The damage caused by President Trump’s trade fight with China has spread farther and faster than many expected. Factories in China and the U.S. have seen orders slump. American farmers are hurting. A collapse in Chinese demand for iPhones knocked nearly $75 billion off Apple Inc.’s market cap in a single day. Slower growth just prompted China’s central bank to easemonetary policy, and, despite last week’s encouraging news on U.S. jobs, the Fed is having second thoughts about its plan to normalize interest rates.
The U.S.-China trade quarrel is deeply implicated in this turmoil. As the two sides resume talks this week to end the standoff, both ought to see there’s a deal to be had — and should help each other seize it, even if it’s less than perfect.
China’s economy is slowing for many reasons, not least the government’s campaign to scale back lending. Regardless, the prescription for restoring growth hasn’t changed. China’s leaders need to revive private-sector confidence and investment in the short term and support innovation and higher-end manufacturing in the long term, all without adding to a dangerously large pile of debt. Externally, they need to restore faith in the global trading system and preserve the supply chains companies have established on the mainland.
These priorities aren’t inconsistent with the government’s stated policies — and, please note, given a slight shift of emphasis, they can be tailored to address U.S. concerns as well.
Beijing agrees that market forces should play a greater role in allocating capital, which argues for cutting subsidies and pruning the other advantages state-owned enterprises currently enjoy, just as Washington demands. China also needs to maintain a steady flow of foreign investment, technology and expertise — which will require opening more sectors of the economy and protecting intellectual property more effectively. Scaling back wasteful industrial policies such as the “Made in China 2025” program would help to promote innovation. Adhering to the spirit and letter of its World Trade Organization obligations would help restore confidence in the global trading regime.
The U.S. isn’t wrong to maintain a poker face. Talks are just beginning, and China has been promising bold reforms since at least 2013 without following through. Under President Xi Jinping, state control over the economy has increased rather than decreased. China’s recent offers to treat foreign and private Chinese companies the same as state-owned enterprises, and to ban the forced transfer of technology to Chinese partners, are welcome but deserve a measure of skepticism. The U.S. has good reason to want such promises to be backed with specific commitments on enforcement.
At the same time, it would be counterproductive for the U.S. to press for outright capitulation, or to spin any emerging compromise as a crushing Chinese defeat. Both sides ought to grant each other a face-saving exit from the mess they’ve made of their bilateral economic relations, recognizing that they’re bound together more than either government might wish to admit.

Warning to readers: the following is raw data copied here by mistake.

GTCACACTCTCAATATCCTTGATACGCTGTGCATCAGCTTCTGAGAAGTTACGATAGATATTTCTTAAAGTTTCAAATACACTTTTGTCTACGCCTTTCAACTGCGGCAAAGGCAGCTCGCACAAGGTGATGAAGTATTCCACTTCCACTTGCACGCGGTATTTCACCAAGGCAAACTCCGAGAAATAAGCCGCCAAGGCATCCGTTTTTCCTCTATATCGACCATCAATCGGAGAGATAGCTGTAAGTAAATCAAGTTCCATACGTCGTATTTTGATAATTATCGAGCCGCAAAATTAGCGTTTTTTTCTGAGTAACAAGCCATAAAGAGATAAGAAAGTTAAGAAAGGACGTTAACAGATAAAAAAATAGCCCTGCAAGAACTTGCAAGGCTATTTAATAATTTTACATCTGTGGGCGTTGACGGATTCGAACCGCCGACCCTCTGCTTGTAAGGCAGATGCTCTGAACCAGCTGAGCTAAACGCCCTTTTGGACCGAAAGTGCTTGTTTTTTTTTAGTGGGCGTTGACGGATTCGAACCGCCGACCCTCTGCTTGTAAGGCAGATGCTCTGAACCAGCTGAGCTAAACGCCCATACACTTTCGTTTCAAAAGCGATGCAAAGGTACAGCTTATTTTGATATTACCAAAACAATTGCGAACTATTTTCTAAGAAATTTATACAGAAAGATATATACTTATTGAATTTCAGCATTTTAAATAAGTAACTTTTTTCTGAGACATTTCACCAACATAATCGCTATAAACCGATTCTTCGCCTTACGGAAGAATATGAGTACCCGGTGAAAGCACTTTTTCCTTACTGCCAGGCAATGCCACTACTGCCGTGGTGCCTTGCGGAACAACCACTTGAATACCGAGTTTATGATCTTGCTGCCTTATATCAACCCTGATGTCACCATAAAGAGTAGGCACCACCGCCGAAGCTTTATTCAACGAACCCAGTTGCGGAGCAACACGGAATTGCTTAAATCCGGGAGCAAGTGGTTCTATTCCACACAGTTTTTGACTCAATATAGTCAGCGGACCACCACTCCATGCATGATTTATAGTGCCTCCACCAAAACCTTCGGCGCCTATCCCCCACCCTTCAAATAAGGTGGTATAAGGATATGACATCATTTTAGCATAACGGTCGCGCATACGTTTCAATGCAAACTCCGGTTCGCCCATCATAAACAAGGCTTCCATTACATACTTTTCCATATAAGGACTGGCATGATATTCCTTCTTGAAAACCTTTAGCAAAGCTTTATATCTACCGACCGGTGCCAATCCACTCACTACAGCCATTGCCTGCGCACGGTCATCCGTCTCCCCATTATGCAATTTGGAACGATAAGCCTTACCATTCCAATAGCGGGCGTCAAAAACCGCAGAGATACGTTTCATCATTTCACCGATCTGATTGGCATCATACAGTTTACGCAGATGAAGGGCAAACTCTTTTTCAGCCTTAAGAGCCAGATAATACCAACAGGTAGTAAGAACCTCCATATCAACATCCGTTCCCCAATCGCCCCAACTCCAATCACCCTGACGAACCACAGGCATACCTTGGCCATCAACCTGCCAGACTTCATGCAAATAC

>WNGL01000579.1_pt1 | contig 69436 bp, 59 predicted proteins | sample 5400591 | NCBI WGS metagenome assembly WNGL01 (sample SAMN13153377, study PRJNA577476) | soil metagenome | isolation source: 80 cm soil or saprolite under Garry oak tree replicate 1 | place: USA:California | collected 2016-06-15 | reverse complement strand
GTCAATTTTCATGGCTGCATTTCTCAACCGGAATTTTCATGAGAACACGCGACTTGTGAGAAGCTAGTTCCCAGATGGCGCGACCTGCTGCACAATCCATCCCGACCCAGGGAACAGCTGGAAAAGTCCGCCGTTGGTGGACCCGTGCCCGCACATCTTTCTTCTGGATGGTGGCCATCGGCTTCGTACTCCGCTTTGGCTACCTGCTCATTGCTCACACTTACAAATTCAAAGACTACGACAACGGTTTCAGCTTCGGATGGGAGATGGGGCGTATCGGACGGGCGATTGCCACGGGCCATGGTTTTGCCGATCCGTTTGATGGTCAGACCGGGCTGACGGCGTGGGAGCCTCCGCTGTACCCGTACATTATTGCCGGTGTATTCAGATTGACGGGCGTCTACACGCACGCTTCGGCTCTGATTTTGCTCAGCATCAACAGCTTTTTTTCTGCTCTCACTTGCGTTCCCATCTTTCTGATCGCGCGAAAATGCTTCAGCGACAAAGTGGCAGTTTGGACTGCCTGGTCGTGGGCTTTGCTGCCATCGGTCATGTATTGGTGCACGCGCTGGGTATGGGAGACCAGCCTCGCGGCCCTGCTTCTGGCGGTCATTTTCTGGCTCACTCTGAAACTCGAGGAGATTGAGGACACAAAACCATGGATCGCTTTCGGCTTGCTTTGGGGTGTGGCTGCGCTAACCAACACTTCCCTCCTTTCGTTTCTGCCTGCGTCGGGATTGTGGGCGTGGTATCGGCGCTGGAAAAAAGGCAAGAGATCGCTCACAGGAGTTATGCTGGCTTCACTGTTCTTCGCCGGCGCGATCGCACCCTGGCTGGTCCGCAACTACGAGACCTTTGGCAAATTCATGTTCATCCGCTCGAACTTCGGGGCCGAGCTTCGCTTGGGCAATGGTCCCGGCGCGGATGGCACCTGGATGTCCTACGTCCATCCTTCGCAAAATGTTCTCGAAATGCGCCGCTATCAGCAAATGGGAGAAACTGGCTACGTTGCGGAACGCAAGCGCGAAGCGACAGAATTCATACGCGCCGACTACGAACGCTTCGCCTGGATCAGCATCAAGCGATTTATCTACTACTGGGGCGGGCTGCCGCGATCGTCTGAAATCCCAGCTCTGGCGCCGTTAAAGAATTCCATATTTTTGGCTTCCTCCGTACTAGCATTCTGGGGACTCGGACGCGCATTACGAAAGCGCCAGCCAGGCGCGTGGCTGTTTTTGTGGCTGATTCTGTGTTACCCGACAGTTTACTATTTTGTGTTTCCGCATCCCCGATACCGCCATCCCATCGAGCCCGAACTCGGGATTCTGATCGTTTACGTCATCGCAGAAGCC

In the end, as the recent economic news suggests, the two countries are likely to prosper together or fail together. A worsening slump in Chinese demand would hurt many more U.S. companies than Apple, as Council of Economic Advisers Chairman Kevin Hassett acknowledged last week. Washington has as much reason as Beijing to strike a deal before March 1, the deadline the U.S. has set for imposing a new round of tariffs.
In getting to yes, the U.S. needs to understand that no plausible deal will settle all of its complaints. That’s partly because some of its thinking — such as the overarching goal of balanced bilateral trade that Trump has often seemed to advocate — makes no economic sense. American companies and the U.S. government will continue to face hacking attacks from shadowy Chinese groups no matter what happens. The U.S. military will have to counter the build-up of Chinese capabilities in the South China Sea and elsewhere. The Chinese government, no less than the U.S. government, will find ways to support favored industries and lessen its reliance on foreign technology.
None of this need rule out a compromise that promotes mutually beneficial trade between the two countries. And always remember that, in most cases, the best way for the U.S. to address the problems posed by China’s economic and geopolitical ambitions is through intelligent domestic policy, not by raising trade barriers.
The Trump administration needs to bolster the nation’s defenses, broadly defined — including by tightening scrutiny of Chinese buyouts of American high-tech firms, a measure already in place. It needs to favor immigration reform, to add to the country’s human capital. Above all, the dislocation that trade and technology impose on any healthy, dynamic economy should be confronted with policies that strengthen safety-nets and promote economic and geographical mobility — not by policies that see dynamism as the problem.
With the right domestic policies, the U.S. needn’t fear that its open liberal system can’t hold its own against China’s autocratic one. Right now, the biggest threat to America’s continuing success is the damage this U.S.-China quarrel over trade might cause if it gets out of hand. The sooner that threat is lifted, the better.